Large landscape conservation planning often requires managers to coordinate with private landowners, especially in regions like the southern and western U.S. where private landownership dominates. It is often difficult to design conservation programs that incorporate varying landowner perceptions, values, and ownership objectives. Simple and transferable methods are needed to inform the design of landscape-scale conservation and restoration programs, and we propose that this can be done by targeting ecosystem services (ES) of interest to private landowners. Targeting multiple ecosystem benefits can identify areas that provide cost-effective conservation investments. The approach described here consists of three complementary steps: mapping potential ES provision, assessing landowner interest in these ES, and determining which institutions are most effective for engaging landowners. We integrate these three streams of information to identify areas where landowner and conservation priorities align with ES benefits, and where interaction with familiar organizations is likely increase landowner engagement in conservation practices. Though we applied the approach to a landscape in the U.S., the methods are designed to be transferable to other regions. Creating transferable and replicable methods can help accelerate deployment by conservation and restoration organizations interested in ES and landowner engagement.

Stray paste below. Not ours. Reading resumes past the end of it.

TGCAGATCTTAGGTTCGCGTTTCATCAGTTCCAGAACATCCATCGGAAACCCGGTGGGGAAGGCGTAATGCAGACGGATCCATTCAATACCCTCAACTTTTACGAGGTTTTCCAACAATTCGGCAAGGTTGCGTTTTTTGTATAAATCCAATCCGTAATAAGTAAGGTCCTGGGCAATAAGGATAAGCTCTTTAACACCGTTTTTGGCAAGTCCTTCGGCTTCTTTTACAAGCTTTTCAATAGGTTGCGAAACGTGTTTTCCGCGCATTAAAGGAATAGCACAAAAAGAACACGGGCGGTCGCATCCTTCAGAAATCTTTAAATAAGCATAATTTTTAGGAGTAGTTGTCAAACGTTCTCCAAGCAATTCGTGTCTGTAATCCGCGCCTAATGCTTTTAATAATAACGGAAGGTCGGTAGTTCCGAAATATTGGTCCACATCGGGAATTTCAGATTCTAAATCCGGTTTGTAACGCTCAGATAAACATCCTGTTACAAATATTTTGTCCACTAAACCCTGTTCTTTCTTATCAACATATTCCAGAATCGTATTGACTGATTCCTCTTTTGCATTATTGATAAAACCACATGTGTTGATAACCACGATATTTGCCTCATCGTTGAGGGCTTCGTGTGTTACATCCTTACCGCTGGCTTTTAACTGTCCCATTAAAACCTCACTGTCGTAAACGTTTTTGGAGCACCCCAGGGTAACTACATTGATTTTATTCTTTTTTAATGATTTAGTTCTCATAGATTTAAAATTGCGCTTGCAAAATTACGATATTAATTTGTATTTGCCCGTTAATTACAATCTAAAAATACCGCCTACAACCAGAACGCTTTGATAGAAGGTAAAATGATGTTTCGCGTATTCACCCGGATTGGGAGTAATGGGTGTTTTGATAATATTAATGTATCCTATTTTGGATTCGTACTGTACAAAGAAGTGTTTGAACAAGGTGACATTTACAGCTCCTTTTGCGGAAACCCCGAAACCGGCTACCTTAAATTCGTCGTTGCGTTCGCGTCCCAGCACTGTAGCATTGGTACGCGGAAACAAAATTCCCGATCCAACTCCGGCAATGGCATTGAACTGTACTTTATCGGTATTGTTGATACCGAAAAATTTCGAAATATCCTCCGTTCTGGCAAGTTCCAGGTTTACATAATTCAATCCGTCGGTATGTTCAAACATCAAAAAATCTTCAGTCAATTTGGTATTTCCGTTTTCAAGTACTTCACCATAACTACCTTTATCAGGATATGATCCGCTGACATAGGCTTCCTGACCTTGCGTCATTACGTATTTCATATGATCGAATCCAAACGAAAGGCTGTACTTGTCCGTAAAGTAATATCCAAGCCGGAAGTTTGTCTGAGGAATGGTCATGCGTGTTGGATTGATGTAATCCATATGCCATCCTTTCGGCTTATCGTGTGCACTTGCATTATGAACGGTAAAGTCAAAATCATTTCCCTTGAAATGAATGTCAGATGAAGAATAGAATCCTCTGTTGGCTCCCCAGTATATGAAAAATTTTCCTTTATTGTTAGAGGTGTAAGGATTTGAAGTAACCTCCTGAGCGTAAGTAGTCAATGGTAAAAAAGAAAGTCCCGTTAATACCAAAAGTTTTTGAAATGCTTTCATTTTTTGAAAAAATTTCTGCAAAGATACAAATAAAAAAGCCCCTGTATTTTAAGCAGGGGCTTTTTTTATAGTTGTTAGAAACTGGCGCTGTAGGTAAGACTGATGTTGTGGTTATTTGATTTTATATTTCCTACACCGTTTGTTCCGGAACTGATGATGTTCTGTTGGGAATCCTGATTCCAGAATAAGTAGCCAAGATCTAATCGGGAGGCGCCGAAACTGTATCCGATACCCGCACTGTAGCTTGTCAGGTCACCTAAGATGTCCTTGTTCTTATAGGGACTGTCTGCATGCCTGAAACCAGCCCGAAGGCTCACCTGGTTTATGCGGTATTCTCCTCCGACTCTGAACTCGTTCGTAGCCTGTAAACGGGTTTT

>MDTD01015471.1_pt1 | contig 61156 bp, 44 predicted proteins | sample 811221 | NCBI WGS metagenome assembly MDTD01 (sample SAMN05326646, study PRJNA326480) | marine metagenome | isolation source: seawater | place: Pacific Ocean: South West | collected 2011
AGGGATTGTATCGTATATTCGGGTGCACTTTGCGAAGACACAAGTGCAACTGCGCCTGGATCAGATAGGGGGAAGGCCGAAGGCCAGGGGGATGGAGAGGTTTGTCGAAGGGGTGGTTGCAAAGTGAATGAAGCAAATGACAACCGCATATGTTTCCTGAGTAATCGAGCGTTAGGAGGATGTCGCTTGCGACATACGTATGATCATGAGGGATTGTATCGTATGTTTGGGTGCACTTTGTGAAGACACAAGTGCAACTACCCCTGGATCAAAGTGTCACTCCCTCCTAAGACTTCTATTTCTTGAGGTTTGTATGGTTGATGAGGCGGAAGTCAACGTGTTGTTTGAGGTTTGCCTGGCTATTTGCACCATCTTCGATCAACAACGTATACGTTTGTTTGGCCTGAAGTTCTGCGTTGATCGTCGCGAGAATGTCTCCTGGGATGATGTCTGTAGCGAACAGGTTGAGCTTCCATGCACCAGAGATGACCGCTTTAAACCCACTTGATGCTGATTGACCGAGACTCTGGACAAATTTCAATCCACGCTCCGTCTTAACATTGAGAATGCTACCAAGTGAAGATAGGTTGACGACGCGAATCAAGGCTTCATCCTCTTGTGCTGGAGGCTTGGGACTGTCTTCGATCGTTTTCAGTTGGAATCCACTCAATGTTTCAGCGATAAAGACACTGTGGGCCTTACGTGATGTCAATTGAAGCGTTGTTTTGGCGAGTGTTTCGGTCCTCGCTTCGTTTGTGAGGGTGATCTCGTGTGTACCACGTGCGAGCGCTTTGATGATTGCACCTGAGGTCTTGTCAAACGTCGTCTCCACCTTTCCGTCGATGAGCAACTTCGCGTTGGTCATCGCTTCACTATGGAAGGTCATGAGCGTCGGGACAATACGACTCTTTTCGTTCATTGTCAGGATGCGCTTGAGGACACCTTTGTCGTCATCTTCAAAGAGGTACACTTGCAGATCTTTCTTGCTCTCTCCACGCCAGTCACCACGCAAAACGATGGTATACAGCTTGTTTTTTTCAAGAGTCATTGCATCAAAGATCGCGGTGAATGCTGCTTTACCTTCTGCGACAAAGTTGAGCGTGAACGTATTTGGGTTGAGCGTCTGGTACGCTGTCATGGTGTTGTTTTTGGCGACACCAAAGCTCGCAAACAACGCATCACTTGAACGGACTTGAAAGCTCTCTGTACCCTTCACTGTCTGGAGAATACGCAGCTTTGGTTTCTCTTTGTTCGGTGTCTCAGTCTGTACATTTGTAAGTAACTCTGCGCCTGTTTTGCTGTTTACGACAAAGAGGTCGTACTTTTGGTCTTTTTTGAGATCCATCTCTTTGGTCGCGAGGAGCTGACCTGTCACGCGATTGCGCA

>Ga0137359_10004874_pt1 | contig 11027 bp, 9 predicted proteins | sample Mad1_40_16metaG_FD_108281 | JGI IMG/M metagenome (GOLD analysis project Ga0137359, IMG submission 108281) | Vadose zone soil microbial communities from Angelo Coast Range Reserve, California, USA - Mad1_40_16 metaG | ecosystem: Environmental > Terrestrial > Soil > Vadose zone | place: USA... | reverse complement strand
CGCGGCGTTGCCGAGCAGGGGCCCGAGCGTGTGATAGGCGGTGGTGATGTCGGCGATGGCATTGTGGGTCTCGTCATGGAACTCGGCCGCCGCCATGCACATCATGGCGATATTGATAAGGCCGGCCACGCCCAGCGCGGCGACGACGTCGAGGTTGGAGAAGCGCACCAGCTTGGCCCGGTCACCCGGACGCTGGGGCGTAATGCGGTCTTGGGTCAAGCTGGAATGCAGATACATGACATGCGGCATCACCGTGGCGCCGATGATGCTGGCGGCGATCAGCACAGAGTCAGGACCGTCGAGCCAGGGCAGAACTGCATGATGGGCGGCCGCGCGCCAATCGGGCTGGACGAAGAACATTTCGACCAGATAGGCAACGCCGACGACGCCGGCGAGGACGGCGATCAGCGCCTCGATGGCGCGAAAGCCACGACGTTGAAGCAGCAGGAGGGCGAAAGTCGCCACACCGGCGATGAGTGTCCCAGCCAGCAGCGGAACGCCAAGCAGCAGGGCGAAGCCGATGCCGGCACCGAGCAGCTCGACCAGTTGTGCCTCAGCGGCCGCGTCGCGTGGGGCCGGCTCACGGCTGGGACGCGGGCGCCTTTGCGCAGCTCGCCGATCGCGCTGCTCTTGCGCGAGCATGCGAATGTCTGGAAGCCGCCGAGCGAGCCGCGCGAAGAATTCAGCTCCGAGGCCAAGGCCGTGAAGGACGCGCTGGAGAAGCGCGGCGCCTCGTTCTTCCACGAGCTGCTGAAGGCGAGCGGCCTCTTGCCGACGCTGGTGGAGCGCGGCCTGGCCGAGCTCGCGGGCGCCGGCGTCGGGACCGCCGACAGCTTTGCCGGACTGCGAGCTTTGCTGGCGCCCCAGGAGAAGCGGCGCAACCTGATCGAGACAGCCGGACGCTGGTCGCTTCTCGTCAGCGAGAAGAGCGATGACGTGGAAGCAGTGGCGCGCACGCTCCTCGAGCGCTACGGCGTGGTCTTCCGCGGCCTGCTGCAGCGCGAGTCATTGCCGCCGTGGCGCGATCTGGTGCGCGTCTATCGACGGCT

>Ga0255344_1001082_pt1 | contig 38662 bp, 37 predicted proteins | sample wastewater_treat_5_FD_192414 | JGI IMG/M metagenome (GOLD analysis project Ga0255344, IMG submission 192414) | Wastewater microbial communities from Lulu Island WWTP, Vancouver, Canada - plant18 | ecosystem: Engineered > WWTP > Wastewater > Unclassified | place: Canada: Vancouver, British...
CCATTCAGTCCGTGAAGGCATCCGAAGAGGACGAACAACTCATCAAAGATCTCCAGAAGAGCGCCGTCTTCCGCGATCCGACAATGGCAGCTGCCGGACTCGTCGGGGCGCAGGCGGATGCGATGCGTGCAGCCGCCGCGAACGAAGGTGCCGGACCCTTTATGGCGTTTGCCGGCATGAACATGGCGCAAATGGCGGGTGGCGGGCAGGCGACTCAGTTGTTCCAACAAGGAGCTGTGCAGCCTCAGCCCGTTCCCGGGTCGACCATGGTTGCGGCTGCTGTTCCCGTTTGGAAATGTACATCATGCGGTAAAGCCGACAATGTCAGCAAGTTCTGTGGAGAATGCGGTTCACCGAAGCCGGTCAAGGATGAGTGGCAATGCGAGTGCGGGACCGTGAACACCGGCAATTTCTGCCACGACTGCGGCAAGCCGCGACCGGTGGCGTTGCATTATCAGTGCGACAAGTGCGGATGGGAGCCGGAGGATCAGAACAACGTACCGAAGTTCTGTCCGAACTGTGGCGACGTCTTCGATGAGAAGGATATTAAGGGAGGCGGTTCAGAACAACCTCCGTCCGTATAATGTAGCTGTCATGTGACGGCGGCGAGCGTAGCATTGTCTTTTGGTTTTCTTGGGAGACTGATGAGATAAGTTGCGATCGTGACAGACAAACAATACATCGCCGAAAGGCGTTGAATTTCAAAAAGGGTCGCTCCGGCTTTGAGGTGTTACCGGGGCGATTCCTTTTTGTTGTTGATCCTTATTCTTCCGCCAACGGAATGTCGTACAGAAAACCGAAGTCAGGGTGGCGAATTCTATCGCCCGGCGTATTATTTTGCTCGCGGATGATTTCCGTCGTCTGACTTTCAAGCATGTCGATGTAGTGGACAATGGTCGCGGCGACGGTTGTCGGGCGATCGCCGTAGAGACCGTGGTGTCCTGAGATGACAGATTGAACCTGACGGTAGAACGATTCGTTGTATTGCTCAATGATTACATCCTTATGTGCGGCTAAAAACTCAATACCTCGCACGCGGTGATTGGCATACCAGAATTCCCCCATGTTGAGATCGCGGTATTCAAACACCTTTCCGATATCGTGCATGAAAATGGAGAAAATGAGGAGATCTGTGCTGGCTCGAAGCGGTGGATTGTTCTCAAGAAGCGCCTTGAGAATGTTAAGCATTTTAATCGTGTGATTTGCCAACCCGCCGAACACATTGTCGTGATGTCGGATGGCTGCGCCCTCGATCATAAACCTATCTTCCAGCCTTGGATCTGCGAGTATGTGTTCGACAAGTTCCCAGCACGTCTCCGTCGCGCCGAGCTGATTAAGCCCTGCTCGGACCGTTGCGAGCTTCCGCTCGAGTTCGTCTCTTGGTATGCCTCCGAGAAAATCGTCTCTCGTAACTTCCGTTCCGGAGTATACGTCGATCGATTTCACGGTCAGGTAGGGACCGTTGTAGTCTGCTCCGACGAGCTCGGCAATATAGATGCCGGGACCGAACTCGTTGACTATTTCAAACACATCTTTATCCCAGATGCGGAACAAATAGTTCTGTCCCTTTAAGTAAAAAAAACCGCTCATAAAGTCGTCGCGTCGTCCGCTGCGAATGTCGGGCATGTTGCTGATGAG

Nicholas Institute for Environmental Policy Solutions